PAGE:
but they do not exploit the “brand” of a film to the limits of its marketing incarnations. Moreover, though repeat viewing is encouraged by extra content, repeat (and even habitual) purchasing of a conglomerate’s products would rely solely on DVD disk quality, which home audiences might equate more with the quality of an individual film rather than a company’s commitment quality DVD authoring. The online content furnished by InterActual, however, transports the consumer to an economically re-accessible plane (in the guise of the Internet) that, while baiting DVD viewers with the promise of more content, simultaneously lures them into further statistical (marketing) and consumerist enterprises. To be sure, the initial promise of content is upheld. Common among InterActual DVDs are features such as image galleries, exclusive commentary and documentaries, and even script and script development browsing. The Harry Potter and the Prisoner of Azkaban “2-Disc Widescreen Edition” DVD, for instance, offers a Hogwart’s Timeline with narrated on-screen text, a link to the FA Harry Potter video-game series website, and a link to the Harry Potter etrading card website (like baseball cards with web rewards instead of bubble gum). As opposed to content found elsewhere on the two Potter disks, these features expand the DVD viewing to the net where the opportunity to continue patronage is offered for modest prices. Only the Hogwarts timeline is an enclosed, “immersion” environment such as those enumerated in the first portion of the paper. The convergence revolution suggested by InterActual is realized in its DVD interface more than its promissory content, however. Accessing features like those in Harry Potter requires the installation of the InterActual Player, which shares the common attributes of other popular computer DVD programs on the market today, except that the movie controls interface (i.e., play, stop, rewind.) also incorporates links to various web resources (ostensibly to further the film experience). Installing the player is the only legal route to “unlock” the PC-only extra content; therefore the plunge is a highly lucrative one for a viewer. And for media conglomerates paired with InterActual, “unlocking” added content is lucrative too: the browser successfully opens the DVD market to an expansive, and previously remote, cash register. This calls on viewers’ ability to bilocate (surf the net while watching a film) and illustrates Sut Jhally and Bill Livant’s theory of “watching as working,” in that, according to Marc Andrejevic, “sites of consumption and labor are no longer distinct” (Andrejevic 99). Here, in an ideal act of economic convergence, I can buy a toy version of Harry’s wand as I watch him cast spells with it. The “DVD plus Internet” features available through the InterActual player effectively localize continued consumer practices with a company. Again, we can use the Harry Potter DVD as a model. The Harry Potter fan base is considerably large and devoted, with no prodding necessary from Warner Brothers. Guaranteed capital, however, is no excuse to eschew tapping a market. The links on the InterActual player include those to the official e-mailed newsletter (which in turn advertises other Warner Brothers theater releases as well as the Warner Brothers website, plus, in the 6/20/05 edition, includes a cross-promotion for Mattel’s “Scene It” board game), message boards (to further a sense of loyalty to the brand), special Harry Potter events, merchandise, and a link to the parent site (in this instance, “harrypotter.com,” which is really “harrypotter.warnerbros.com”). Once on the official website, the viewer is then a click away from other company brands and resources. Moreover, since the webpage is proprietary space, the company is unfettered to inseminate potential viewers (and thence “fans”) with first-looks at films of a similar fare and other apropos content while the DVD viewer surfs. For a company’s merchandising department, and for the management of enticing cross-product web offers and giveaways (e.g., free tickets to the next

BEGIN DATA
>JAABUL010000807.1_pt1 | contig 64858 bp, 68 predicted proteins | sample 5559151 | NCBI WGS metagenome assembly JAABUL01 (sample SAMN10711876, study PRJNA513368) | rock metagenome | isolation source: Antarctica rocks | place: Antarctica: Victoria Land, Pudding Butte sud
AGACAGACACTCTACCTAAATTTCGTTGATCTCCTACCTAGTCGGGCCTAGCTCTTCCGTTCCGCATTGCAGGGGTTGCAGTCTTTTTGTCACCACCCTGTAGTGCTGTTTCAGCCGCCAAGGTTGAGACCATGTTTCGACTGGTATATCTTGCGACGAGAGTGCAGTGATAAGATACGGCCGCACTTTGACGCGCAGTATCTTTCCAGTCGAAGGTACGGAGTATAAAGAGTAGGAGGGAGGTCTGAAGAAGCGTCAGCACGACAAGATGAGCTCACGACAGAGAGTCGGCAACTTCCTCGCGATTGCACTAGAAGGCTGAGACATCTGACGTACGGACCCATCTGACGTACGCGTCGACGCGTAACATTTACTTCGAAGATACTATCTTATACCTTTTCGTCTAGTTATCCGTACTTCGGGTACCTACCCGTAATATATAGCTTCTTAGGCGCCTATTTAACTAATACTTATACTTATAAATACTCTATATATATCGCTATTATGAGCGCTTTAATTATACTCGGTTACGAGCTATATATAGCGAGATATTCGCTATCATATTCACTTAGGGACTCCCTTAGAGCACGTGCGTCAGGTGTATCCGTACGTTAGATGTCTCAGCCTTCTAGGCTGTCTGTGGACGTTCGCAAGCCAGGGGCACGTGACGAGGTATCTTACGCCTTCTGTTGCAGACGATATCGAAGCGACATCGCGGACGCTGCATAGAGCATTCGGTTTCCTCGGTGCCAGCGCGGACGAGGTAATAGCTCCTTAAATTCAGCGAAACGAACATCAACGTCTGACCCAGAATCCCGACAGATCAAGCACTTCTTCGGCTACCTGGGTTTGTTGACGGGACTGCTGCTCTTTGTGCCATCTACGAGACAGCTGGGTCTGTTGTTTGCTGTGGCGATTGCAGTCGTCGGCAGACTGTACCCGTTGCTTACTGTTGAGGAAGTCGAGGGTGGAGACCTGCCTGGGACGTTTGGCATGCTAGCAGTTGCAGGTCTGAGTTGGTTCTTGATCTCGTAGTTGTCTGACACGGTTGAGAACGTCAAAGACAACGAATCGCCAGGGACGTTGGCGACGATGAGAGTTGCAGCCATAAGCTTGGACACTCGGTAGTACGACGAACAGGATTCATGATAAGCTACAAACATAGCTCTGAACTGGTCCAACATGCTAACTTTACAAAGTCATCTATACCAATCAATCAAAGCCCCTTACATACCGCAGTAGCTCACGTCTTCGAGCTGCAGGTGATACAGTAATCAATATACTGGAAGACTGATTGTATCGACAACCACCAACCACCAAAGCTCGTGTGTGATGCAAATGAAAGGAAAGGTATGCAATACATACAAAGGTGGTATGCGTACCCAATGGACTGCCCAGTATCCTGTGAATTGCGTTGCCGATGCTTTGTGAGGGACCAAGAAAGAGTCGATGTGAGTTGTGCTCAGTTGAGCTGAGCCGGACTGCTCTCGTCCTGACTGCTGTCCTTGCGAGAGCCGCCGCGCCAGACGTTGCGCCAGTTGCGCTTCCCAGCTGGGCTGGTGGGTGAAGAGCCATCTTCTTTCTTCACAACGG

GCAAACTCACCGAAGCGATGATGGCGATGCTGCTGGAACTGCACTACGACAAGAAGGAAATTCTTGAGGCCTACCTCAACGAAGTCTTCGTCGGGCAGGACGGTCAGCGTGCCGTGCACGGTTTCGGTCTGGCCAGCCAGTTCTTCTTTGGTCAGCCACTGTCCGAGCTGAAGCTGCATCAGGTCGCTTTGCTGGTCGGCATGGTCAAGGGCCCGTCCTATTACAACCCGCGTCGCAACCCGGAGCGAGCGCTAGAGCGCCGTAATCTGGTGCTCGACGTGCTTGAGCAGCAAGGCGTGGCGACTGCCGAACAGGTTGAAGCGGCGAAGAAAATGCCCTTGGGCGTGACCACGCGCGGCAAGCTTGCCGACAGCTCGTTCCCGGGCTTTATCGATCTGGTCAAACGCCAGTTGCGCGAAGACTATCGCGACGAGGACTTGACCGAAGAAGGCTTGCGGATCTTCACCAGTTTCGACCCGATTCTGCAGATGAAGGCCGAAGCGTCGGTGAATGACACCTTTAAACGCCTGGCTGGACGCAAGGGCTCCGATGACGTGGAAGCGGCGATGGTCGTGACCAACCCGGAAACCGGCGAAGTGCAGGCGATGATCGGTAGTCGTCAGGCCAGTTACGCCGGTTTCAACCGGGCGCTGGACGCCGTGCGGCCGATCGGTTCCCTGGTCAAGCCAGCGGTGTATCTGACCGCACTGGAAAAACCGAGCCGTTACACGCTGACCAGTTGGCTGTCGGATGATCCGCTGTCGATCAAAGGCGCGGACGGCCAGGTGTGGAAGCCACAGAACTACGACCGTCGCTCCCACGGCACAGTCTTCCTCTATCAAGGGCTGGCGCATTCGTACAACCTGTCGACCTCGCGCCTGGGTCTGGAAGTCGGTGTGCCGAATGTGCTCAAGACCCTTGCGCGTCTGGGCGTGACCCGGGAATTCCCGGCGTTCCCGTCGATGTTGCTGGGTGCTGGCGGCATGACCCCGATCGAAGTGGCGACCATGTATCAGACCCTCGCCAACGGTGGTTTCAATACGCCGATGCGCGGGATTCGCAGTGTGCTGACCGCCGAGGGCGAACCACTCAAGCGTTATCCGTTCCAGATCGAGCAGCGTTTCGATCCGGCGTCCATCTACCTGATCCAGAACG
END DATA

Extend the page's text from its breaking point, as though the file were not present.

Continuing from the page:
WB film release), the schema is a blessing since it is flux-manageable and updatable and therefore never obsolete. As a result, web designers can even invoke the seasonal pining of its patrons: “Christmas at Hogwart’s” is an option that allows a fan to e-mail a Potter wish list to different parties. These are the types of instant features that the convergence of digital media and the web alone provides; and for media conglomerates, it is exactly the type of user flow that a convergence medium should promote. In the conglomerate media world, inserting a DVD disk is like logging-on to a home page—and any successful webmaster knows that once a consumer logs-on, cross-promotion is king. This, at least, was the theory behind the web portal debacle in the late 1990s. The universal web portal, a utopian vision for many conglomerates, saw its heyday when various media companies including NBC, Disney, and Time Warner purchased and invested heavily in several of these internet gateways. Originally conduits to advertisers’ web content, conglomerates tweaked portals so that its resources were directed to “third-party” sites that really emanated from within the company (the first-party). In his study of Disney’s failure with the “Go Network” portal, Jeffrey Lane Blevins accounts for several of the contributing factors to its collapse, two of which are an “excessive amount of cross-promotion and how the company mishandled the brand identity of its portal property” (Blevins 248). The “DVD portal,” I argue, is a more subtle recapitulation of Disney’s and other media conglomerates’ web portal efforts that is perhaps able to solve aspects of Blevins’ promotional dystopia. First, DVD’s correspondence with a film text relatively dissolves identity issues with regard to branding. Naomi Klein interprets branding as envisioning “a corporate mythology powerful enough to infuse meaning into…raw products just by signing its name” (Klein 22, quoted in Blevins). Film texts are similar: they hold sway over legions whose zealots are sometimes vast and often powerfully cultish, to the degree, in fact, that for the acolytes of films such as Star Wars, patronage becomes a way of living. In the purchasing of a DVD therefore, chiefly a “Special Edition” type DVD, a corporation has already anticipated your extended fealty to its “brand,” and therefore the portal to extended content and purchasing is logically brandbased. In other words, Lord of the Rings fans need not agonize that their portal will misdirect them to Raise Your Voice film content when they pop in their Special Edition disks: brand ambiguity is safe-locked with DVD portals. This is part of a larger tendency in the media industry to follow narrowcasting practices where e-commerce is involved. The nature of the electronic universe is close to unpredictable since access is open “via multiple channels, at any time of the day or night” and encourages constant “migration,” usually among diverse brands (Caldwell 136). The industry responded, visà-vis its web portals, by appropriating broadband Internet providers’ “walled-garden” programming strategies that “[attempt] to turn users of networked communications into customers of a proprietary environment” with techniques to deflate migration including “prohibiting customers from having a choice of providers, from accessing rival content, or from creating independent content” (Aufderheide 518). The “cross-promotional” overload within media conglomerate web portals was a byproduct of these practices—and the ultimate failure of those portals by this strong-arm approach was obvious juxtaposed with popular notions of the plasticity and self-expression inherent in democratically liberated net space. DVD, however, recasts the failed configuration of a web portal in order to suit and exploit a (self-manufacturing) niche audience. That a DVD browser narrowcasts, therefore, is pre-conditional. It is an outcome of the consensus between the consumer and producer at first purchase (Lord of the Rings vs. Raise Your Voice again). A DVD disk is, in itself, a “walled garden,” and though companies